For those who plan to age in place in their current home, household improvements in key areas can boost their overall quality of living. According to a recent Aging-in-Place Report by HomeAdvisor, more than half of homeowners aged 65-plus desire home automation systems, such as thermostats and lighting; nearly 15 percent desire assistive technology, such as automated countertops and shelving; and 10 percent desire in-home health monitoring systems, such as heart rate trackers or fall monitors.

The report also uncovered the most common projects related to aging in place. These are:

• Adding Grab Bars

• Building a Disability Ramp

• Installing a Stair Lift

• Adding a Personal Alert System

When hiring a professional to complete an aging-in-place project, almost three-quarters of homeowners make contact with the professional themselves, followed by the homeowner’s daughter.

Source: HomeAdvisor

Published with permission from RISMedia.

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12 "Digital Chores" for Your Household

October 20, 2015 2:28 am

From the moment we wake up until the time we go to bed, the Internet is the enabling thread that holds together our day. This increased connectivity, however, and our ever-growing number of connected devices have also made us more vulnerable to cybercrime. Against this backdrop, the U.S. Department of Homeland Security (DHS) and the National Cyber Security Alliance (NCSA) strongly recommend households complete the following “digital chores.”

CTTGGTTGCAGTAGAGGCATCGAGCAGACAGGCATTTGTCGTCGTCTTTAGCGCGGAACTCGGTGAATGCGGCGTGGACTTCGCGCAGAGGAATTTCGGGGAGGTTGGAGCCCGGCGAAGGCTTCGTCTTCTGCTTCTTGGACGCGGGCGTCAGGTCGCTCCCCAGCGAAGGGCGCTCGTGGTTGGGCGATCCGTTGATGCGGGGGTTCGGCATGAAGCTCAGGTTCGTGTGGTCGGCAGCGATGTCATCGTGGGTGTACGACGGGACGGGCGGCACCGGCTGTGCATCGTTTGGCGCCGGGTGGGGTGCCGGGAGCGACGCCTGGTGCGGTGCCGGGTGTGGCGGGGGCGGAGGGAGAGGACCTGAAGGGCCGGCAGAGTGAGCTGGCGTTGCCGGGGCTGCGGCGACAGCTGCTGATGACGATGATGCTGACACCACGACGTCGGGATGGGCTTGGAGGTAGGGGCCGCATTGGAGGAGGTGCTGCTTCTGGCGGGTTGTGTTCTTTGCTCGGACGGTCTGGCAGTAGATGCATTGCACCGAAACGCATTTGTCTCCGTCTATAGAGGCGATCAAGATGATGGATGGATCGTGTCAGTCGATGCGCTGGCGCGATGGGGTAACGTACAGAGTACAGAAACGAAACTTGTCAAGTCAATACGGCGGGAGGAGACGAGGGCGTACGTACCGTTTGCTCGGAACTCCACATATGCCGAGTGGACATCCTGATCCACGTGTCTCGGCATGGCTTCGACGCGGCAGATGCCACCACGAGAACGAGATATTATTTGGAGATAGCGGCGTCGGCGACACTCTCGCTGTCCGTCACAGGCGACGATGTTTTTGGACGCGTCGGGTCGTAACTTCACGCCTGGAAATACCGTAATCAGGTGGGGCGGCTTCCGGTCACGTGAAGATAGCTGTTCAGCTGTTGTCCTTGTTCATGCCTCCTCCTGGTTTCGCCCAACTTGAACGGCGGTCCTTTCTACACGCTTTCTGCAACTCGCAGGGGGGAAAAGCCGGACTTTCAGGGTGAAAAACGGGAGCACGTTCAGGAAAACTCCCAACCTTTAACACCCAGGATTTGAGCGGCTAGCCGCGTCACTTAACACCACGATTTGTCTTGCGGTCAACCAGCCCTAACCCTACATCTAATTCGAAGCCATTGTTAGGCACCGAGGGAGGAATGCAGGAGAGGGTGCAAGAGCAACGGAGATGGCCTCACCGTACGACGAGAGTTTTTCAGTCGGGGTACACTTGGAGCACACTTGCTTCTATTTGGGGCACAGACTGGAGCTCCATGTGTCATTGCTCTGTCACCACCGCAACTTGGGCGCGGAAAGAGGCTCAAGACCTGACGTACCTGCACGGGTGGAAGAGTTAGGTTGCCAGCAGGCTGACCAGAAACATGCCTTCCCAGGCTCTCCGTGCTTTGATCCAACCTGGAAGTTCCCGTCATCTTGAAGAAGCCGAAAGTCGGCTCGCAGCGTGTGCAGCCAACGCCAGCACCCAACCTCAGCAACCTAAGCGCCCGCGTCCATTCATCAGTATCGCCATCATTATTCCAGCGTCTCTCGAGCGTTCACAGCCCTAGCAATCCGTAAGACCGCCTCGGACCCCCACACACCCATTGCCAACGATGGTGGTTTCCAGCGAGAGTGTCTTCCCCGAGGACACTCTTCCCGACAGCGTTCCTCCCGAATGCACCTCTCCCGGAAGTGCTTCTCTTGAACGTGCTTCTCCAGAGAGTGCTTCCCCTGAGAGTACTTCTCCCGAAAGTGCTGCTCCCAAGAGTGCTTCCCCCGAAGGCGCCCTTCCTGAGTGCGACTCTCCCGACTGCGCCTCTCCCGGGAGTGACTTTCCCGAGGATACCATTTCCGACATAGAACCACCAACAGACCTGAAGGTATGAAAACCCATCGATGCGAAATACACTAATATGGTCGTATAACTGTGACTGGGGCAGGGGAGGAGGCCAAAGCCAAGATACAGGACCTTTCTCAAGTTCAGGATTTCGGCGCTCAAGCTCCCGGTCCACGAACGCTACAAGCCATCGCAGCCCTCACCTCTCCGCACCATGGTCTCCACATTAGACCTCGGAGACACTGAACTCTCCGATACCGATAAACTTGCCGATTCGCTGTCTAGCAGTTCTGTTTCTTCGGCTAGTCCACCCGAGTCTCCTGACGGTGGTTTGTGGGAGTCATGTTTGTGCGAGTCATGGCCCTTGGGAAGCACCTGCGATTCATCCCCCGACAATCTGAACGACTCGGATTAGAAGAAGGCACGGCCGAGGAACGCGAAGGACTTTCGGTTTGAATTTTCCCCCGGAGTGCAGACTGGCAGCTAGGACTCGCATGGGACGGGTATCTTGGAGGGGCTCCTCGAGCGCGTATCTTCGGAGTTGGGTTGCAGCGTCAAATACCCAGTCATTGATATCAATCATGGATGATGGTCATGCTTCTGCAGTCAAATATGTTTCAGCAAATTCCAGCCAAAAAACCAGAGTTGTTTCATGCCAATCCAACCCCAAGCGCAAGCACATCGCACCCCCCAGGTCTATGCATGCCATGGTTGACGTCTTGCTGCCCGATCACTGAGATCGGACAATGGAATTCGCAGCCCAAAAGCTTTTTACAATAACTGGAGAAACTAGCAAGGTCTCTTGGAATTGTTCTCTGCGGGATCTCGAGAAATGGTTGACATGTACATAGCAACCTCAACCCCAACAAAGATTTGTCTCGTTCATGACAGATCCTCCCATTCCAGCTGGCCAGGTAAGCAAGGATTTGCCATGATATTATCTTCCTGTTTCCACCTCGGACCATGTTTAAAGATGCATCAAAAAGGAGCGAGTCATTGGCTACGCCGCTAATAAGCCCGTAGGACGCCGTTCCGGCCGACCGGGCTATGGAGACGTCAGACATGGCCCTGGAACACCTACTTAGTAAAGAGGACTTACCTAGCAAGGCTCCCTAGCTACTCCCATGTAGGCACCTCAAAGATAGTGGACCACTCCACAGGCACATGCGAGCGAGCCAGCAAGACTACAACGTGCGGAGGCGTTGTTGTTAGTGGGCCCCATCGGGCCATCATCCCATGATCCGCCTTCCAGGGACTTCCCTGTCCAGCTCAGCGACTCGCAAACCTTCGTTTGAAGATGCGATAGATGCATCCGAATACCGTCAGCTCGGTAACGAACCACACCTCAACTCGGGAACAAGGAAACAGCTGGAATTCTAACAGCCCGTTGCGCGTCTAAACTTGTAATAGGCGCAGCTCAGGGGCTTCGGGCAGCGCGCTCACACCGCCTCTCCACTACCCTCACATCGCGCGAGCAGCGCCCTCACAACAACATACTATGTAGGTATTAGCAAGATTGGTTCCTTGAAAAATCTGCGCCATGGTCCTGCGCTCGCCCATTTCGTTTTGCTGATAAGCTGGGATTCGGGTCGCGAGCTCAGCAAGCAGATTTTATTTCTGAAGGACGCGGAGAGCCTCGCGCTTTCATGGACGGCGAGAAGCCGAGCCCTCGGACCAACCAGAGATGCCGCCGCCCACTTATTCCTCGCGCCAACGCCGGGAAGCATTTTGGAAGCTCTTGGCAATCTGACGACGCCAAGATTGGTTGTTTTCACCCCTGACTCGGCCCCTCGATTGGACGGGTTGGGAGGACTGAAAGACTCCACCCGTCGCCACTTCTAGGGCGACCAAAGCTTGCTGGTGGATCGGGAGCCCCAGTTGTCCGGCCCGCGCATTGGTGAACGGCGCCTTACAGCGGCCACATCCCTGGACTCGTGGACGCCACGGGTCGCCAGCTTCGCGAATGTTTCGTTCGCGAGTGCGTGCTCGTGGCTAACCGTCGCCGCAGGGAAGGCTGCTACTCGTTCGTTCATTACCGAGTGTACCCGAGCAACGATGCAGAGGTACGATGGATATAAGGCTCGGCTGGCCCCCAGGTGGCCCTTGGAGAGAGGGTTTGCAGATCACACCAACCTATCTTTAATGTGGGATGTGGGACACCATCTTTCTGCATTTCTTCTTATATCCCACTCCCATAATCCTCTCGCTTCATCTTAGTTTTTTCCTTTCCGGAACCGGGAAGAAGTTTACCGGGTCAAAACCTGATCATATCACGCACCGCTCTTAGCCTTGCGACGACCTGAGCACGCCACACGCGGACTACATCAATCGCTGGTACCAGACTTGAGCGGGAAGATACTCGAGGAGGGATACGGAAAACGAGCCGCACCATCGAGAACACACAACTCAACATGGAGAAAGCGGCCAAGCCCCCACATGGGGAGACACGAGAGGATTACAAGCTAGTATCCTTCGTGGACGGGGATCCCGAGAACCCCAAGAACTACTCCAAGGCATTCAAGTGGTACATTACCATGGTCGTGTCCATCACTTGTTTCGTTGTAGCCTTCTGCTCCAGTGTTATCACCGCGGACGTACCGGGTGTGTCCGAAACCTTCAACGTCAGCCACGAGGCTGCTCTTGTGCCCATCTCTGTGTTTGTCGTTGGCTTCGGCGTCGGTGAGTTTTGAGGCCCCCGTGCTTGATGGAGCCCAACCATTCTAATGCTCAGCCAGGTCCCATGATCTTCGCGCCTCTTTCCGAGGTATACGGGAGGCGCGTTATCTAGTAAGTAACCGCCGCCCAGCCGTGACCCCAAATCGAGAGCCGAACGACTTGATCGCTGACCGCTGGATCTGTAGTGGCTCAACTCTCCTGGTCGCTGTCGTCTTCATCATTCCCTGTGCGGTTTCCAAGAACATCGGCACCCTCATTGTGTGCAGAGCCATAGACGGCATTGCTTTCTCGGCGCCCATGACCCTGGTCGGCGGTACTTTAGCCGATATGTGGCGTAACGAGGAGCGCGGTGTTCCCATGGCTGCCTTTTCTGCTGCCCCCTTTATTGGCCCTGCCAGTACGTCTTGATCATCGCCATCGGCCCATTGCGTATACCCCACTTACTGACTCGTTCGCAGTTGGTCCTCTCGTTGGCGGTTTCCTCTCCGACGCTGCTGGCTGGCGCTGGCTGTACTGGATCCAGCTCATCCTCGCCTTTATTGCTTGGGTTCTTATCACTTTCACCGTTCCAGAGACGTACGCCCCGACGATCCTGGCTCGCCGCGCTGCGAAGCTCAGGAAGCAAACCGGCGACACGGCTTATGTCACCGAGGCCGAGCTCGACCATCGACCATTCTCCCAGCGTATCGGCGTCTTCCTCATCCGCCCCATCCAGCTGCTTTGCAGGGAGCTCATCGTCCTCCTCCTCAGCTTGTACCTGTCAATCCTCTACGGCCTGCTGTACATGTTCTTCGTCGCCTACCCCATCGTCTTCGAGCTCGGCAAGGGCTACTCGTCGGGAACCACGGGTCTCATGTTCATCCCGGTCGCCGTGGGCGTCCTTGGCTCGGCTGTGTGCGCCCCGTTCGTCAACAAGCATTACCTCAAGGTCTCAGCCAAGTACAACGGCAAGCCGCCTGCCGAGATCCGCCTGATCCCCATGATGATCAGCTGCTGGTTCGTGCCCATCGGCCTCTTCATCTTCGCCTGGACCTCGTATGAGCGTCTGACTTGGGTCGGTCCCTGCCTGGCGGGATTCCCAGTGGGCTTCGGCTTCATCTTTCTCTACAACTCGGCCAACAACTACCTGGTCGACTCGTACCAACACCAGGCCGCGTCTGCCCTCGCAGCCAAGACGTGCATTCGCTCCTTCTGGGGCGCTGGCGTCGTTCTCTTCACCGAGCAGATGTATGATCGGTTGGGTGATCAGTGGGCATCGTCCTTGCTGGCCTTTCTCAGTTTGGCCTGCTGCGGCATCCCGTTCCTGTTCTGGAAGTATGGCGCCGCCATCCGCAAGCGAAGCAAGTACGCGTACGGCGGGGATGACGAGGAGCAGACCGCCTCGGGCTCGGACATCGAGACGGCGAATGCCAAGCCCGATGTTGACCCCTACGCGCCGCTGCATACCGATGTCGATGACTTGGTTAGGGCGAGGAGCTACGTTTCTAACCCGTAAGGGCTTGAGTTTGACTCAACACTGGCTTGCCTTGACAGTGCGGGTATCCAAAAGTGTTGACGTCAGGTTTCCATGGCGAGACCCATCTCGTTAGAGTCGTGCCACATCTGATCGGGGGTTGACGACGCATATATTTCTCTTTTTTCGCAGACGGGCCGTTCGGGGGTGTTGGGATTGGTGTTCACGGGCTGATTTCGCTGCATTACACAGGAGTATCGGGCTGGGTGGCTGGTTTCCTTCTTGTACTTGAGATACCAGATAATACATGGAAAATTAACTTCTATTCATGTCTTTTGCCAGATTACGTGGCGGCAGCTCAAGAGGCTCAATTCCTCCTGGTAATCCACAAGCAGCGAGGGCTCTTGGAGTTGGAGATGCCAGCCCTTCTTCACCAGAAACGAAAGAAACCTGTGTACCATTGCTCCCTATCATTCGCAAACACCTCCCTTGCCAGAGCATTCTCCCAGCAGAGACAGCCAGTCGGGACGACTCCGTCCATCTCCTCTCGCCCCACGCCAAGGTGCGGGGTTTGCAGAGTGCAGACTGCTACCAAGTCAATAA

• Create an inventory of all Internet-connected devices in your home.

• Use two-step authentication – also known as two-step verification or multi-factor authentication (where available) ‒ and long, strong and unique passwords for all accounts.

• Own your online presence.

• Review privacy settings available on social networking sites, cellphones, and other social tools the family uses. Decide together which settings provide the appropriate amount of protection.

• Secure your router. Make sure your router has a strong password and does not broadcast who you are through its name, such as "the Jones Family" or "123 Elm Street."

• Take action if your personal information is compromised. If you are a victim of cybercrime, report to law enforcement and other appropriate organizations, such as banks and credit card companies, etc.

• Connect smartly. Before connecting new devices, understand how to use any security and privacy settings and how to maintain the security of the device.